The elusive NCAA Tournament could have saved D-I Centenary athletics

SO CLOSE: Blaine Russell (defending) was a key part of Centenary teams that came one win short of the 1989 and 1990 NCAA Tournament fields.

By ROY LANG III, Journal Sports

Tommy Vardeman spent 18 years at Centenary College. For a decade, he was an assistant basketball coach under Tommy Canterbury before getting his shot at the top gig, where he lasted eight yearsSBJ spotlight.

In the mid-1990s, Vardeman fielded a question during a speaking engagement in Shreveport.

“This lady asked, ‘I want to know how a school of 960 people is going to play Oklahoma tomorrow night and they’ve got 40,000?’” Vardeman, who fielded similar queries during his near-two-decades stint at the smallest Division I school in the nation, told The Journal.

“I said, ‘We don’t have to play all 40,000, we just have to play five at a time.’”

“The smallest D-I school” moniker was a source of pride throughout the athletic programs.

“We’d tell them when we went to recruit them: ‘You have more people in your high school than we have in our college.’ But we took that on, and we were proud of it,” Vardeman said.

When it came to resources, the deck was often stacked against Centenary, but success wasn’t scarce.

Despite often traveling by RVs, cars and vans, the Gentleman nearly earned a berth in the NCAA Basketball Tournament on multiple occasions. Back-to-back losses in the Trans America Athletic Conference Tournament championship games in 1989 and 1990 were two of the toughest blows.

The 1990 title-game loss to Arkansas-Little Rock came after the Gents (22-8) had won both regular-season games.

In the end, dwindling enrollment and a lack of money skewered one heck of a David versus Goliath story. Finally, a decade ago, Centenary athletics dropped to Division III.

As the conference tournaments wind down and a new darling will undoubtedly surface during the 2022 NCAA Division I Men’s Basketball Championship, it’s a good time for a “What if?” or two.

What if the Gents could have collected a TAAC tourney title? What if the tiny program from Shreveport had unveiled itself as a Cinderella of March Madness — even just once?

“I think making it to the Big Dance would have truly changed Centenary’s fate,” former Gents great and seven-year NBA veteran Larry Robinson told The Journal. “We would have let the whole world see how competitive we were back then.”

Look no further than Florida Gulf Coast, nationally a relative unknown in Fort Myers, Florida, before a remarkable run in the 2013 NCAA tournament. The group known as “Dunk City” had Division I status for less than two years before it slayed No. 2-seed Georgetown and No. 7-seed San Diego State to become the first 15 seed in the history of the Tournament to reach the Sweet 16.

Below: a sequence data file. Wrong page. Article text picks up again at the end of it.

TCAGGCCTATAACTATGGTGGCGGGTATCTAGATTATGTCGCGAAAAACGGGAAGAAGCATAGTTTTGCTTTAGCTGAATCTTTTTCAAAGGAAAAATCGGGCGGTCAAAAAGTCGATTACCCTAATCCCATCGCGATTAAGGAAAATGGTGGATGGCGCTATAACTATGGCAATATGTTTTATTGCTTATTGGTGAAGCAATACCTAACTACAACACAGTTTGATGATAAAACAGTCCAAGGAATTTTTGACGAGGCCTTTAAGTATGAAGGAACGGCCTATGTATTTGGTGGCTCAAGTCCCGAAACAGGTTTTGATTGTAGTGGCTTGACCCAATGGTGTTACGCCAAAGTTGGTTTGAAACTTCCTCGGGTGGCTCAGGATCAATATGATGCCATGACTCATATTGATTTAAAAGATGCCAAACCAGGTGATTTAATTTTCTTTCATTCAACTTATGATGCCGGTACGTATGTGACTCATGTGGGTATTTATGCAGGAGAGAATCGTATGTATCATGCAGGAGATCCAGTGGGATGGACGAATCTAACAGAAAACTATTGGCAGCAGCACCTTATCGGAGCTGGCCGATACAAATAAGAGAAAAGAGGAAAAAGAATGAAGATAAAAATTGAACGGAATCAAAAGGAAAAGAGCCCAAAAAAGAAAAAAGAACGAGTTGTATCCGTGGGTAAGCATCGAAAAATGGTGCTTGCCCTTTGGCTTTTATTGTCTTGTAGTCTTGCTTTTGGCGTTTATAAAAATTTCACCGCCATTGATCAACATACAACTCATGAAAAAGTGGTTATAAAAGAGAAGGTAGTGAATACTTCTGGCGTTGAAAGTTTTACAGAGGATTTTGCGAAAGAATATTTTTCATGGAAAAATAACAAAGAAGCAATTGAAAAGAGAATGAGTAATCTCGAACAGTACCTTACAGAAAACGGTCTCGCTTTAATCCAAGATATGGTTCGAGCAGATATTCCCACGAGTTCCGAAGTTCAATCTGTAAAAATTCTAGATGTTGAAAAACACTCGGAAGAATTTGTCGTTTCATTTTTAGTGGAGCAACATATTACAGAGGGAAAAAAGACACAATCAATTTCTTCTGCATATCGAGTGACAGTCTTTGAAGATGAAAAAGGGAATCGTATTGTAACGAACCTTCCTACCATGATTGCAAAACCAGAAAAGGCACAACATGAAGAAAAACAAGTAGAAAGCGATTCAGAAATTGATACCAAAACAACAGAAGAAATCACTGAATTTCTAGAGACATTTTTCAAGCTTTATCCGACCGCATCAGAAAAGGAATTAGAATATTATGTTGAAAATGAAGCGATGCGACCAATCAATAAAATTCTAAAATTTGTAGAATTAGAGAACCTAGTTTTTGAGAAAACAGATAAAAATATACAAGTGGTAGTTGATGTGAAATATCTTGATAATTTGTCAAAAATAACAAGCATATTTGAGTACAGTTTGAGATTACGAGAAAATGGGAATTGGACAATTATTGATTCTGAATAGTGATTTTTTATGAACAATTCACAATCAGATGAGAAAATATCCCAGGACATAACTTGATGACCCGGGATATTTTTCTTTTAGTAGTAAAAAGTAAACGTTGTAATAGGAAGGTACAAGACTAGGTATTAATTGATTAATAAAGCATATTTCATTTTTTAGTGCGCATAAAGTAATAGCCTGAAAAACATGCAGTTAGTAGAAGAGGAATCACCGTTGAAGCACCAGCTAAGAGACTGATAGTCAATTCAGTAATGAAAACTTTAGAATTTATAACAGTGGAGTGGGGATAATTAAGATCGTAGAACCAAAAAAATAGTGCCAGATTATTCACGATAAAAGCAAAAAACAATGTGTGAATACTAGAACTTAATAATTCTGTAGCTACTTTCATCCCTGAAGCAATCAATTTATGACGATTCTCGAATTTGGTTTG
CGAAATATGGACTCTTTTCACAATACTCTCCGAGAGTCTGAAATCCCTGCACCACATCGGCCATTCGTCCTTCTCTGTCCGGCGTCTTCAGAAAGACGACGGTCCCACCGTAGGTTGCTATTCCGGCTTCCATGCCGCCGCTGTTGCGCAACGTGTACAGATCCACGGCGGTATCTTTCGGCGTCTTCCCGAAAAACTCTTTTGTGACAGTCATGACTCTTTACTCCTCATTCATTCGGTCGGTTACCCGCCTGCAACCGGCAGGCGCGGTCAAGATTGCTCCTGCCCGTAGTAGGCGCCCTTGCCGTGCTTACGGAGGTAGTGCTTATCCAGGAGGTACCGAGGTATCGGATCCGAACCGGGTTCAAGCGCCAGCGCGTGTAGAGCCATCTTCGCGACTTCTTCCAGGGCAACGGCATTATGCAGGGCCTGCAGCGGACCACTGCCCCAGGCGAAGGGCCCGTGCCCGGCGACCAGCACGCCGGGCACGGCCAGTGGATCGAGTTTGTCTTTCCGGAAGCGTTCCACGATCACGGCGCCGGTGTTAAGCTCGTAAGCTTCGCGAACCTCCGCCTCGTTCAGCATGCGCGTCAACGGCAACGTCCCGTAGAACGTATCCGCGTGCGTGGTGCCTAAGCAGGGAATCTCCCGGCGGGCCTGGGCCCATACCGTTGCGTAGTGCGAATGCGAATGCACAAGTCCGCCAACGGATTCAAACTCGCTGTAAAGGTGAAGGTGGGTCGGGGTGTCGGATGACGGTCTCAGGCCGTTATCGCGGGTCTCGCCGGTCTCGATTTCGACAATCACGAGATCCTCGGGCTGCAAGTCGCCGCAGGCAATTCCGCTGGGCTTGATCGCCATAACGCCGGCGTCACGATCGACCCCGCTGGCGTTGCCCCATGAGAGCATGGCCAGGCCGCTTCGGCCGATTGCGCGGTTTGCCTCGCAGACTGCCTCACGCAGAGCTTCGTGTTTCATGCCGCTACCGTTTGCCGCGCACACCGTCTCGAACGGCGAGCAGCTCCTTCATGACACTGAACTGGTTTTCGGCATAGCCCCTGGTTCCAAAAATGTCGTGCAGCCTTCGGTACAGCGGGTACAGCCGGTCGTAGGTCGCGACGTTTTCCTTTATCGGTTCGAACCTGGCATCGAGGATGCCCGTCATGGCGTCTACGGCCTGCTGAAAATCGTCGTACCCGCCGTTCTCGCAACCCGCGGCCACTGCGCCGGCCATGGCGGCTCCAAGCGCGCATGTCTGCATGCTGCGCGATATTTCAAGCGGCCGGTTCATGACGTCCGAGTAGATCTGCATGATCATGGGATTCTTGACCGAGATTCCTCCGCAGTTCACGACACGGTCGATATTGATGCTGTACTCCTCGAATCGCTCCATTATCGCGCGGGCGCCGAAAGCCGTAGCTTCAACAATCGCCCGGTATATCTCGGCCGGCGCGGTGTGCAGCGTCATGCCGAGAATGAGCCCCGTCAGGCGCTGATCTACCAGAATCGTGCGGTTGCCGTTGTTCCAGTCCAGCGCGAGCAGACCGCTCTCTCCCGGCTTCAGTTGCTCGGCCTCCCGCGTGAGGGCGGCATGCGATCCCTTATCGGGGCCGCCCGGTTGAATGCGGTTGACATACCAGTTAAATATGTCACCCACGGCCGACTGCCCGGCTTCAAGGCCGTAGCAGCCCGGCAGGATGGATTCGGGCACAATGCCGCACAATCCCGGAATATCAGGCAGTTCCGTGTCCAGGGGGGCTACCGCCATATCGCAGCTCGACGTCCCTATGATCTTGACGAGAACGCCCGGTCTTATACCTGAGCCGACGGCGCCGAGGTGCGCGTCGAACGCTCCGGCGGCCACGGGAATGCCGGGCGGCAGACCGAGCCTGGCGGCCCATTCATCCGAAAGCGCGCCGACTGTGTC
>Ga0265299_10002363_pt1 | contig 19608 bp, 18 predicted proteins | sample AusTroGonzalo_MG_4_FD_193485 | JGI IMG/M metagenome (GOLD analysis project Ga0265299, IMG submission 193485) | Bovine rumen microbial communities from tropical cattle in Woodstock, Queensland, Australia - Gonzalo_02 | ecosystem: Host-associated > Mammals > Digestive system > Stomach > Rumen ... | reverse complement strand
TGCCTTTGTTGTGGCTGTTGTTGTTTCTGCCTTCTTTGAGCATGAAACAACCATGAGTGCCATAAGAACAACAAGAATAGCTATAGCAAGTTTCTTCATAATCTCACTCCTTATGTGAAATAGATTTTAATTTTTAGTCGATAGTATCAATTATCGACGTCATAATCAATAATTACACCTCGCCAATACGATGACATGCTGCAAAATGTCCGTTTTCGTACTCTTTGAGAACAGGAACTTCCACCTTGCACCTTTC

The effect — on and off the court — in southwest Florida was incredible after the school’s first Tournament appearance.

Out-of-state admission applications spiked 88 percent for 2013-14. Overall, applications jumped 29.9 percent. In less than three years following the tournament appearance, FGCU Athletics expanded its scholarships by 50 percent. A $7 million plan went into motion to improve the home of the basketball team, Alico Arena. The Eagles Club, which helps fund scholarships, recruiting and special projects, nearly tripled in the three years after “Dunk City’s” coming out party.

And Florida Gulf Coast is just one example.

Centenary’s postseason losses to rival UALR cut even deeper if you ponder what could have been.

“Getting the smallest Division I school in the country to play on national TV against one of the top teams in the country — it would make people ask about Centenary. They may know they had a good basketball program and find out they had a great math program,” said Cory Rogers, a former Centenary student and sports information director. “It was a PR dream.”

Vardeman was saddened at the fate of Centenary athletics, but has no “ill feelings” toward the school.

“Because of financial reasons it got so hard to compete, but I spent 18 years there and I had two daughters who cheered there and graduated from there. And they’re still in the area,” Vardeman said. “A tournament appearance could have changed it all. Anything can happen.

“We scrambled around. One time we arrived at the Baylor tournament and we had to use the choir bus. My friend who coached at Auburn joked, ‘Vardeman done brought the choir.’”

Rogers recalled the team driving as far as Charleston, South Carolina, to play.

The Gents were one victory shy of changing history in some years, a couple of wins in others.

“If we could have won one of those conference finals games, it would have changed the course of not only basketball, but everything for Centenary,” Rogers said.